Reuters : Police search for couple over MI6 worker's death

Monday, September 06, 2010

Police search for couple over MI6 worker's death

By Michael Holden | September 6, 2010

LONDON (Reuters) - Police investigating the death of a man who worked for the Secret Intelligence Service MI6 said on Monday they were trying to trace a couple who had called at his flat about a month before he was found dead.

Gareth Williams, 30, was found by police on August 23 at his top floor flat in Pimlico, central London, not far from the spy agency's headquarters, after he was reported missing.

Officers found his naked body in a zipped and padlocked holdall in an empty bath.

Detectives said on Monday that toxicology tests had shown no trace of alcohol or recreational drugs in his body. Nothing was believed to have been stolen from the flat and there was no sign of any forced entry or disturbance inside, they added.

Forensic and further tests on the body are continuing.

"This remains a complex, unexplained death enquiry," said Detective Chief Inspector Jacqueline Sebire from Scotland Yard's Homicide and Serious Crime Command who is leading the investigation.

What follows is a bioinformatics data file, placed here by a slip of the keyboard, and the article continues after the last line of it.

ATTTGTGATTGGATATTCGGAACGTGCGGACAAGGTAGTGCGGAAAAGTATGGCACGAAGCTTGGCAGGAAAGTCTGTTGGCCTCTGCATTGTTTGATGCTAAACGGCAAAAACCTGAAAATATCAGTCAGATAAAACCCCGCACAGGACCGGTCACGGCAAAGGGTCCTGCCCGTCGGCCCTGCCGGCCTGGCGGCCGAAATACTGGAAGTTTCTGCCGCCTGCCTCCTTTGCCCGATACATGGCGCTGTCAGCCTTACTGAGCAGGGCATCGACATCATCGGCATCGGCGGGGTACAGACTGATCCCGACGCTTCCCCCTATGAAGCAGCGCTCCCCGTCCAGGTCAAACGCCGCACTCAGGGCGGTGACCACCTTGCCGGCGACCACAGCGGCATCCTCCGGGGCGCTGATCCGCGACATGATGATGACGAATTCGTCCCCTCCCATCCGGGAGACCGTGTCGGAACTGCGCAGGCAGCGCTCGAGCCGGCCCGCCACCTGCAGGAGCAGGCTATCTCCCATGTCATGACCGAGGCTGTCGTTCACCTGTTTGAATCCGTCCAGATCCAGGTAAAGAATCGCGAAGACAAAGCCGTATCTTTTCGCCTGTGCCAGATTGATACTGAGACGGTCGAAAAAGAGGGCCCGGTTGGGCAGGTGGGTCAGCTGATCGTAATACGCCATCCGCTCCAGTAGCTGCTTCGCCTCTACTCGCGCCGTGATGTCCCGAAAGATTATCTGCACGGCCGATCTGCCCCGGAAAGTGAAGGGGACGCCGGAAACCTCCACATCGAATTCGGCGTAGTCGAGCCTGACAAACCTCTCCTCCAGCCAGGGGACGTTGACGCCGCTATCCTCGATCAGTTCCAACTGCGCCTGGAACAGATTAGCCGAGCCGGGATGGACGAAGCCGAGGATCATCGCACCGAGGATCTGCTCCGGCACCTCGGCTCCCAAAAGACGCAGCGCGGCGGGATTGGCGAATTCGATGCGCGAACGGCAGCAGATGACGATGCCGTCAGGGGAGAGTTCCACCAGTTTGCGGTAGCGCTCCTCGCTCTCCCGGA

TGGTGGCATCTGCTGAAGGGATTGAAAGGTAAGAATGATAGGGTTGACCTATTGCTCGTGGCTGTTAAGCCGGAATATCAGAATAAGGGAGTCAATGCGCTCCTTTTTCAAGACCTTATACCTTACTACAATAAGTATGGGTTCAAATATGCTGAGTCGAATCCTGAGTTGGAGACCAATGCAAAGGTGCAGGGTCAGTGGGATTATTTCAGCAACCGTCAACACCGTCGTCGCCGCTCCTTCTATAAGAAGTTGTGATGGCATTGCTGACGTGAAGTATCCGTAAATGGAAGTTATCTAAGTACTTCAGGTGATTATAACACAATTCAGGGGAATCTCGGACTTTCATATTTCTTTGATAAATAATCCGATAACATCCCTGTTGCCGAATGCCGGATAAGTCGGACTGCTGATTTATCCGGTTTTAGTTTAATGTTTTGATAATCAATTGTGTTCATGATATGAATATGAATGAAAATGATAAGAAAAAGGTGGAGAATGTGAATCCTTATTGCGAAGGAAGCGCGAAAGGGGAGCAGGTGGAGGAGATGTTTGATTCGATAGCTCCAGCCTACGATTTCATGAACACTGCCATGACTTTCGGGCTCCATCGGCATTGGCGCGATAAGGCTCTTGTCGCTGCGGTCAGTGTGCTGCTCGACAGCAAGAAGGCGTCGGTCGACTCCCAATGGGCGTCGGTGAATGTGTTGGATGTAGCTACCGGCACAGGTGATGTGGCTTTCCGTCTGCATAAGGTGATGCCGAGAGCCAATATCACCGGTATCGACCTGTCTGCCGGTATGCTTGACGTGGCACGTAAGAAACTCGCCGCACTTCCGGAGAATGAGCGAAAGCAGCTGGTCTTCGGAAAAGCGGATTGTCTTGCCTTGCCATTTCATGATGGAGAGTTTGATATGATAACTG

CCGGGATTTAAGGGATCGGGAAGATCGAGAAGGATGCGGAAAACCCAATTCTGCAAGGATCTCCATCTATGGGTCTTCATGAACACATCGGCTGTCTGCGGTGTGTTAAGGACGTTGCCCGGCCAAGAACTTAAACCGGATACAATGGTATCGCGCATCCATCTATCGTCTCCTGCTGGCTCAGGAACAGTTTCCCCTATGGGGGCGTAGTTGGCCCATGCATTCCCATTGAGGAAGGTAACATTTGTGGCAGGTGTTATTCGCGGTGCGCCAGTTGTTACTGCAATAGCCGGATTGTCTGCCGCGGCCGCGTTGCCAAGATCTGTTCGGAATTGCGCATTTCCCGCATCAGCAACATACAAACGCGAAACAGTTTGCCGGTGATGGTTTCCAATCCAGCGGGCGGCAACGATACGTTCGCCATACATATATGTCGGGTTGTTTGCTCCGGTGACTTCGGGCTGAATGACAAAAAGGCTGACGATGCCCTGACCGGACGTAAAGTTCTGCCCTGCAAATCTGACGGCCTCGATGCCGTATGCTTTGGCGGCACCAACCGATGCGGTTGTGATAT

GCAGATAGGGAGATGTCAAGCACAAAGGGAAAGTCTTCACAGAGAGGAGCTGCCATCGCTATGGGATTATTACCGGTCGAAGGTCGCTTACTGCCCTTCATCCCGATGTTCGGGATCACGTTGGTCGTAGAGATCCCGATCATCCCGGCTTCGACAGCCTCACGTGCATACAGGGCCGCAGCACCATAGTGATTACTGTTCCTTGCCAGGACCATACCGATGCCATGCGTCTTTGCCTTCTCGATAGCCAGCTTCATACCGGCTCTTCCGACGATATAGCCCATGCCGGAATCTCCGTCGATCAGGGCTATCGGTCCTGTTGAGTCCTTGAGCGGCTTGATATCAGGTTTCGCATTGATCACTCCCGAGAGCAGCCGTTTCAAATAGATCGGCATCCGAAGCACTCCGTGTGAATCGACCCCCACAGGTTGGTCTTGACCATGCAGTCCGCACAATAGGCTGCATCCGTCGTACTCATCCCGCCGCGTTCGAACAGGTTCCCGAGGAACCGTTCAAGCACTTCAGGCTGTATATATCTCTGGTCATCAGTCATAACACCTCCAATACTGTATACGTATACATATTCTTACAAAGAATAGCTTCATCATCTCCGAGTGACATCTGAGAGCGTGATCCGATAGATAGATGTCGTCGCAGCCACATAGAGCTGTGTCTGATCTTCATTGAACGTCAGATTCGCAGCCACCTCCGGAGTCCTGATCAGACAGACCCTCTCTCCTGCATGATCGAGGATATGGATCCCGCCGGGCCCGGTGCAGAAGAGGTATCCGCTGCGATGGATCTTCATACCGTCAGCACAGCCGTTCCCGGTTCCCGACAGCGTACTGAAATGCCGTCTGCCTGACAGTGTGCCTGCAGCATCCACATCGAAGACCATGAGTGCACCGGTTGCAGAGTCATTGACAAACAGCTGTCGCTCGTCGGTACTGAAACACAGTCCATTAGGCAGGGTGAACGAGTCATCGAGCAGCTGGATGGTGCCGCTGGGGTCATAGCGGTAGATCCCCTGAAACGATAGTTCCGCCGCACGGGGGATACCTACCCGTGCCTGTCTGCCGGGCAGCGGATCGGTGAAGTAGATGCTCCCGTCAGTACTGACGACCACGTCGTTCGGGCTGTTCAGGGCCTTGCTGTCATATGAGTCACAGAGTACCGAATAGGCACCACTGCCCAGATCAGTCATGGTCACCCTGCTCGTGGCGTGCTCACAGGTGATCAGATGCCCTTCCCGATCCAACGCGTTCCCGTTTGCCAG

Williams was working for MI6, which deals with foreign espionage matters, on secondment from the Government Communications Headquarters (GCHQ), the government's eavesdropping service.

The Foreign Office has made no comment on the death, saying it did not make statements about anyone who might work for the intelligence agencies.

Detectives said they wanted to identify a man and a woman, both of Mediterranean appearance, aged between 20 and 30, who had called at the property late one evening in June or July.

They also issued closed circuit television footage of Williams, who returned to Britain from a holiday in the United States on August 11, on shopping trips in the West End and Knightsbridge areas of London a week before his body was found.

The mysterious circumstances surrounding Williams' death has prompted some experts to question whether he was targetted because of the nature of his work.

"In my own opinion, a murder of this kind bears all the hallmarks of a professional killing and not a rage attack," said Professor Anthony Glees, Director of the Centre for Security and Intelligence Studies at the University of Buckingham.

"It looks increasingly to me that a hostile intelligence service was responsible. To me this looks like a Russian job -- they have killed in London before -- but it could also be an Iranian one."

However, the fact that the inquiry is being carried out by the homicide unit indicates that police do not believe the death to be related to terrorism or espionage matters.

(Editing by Steve Addison)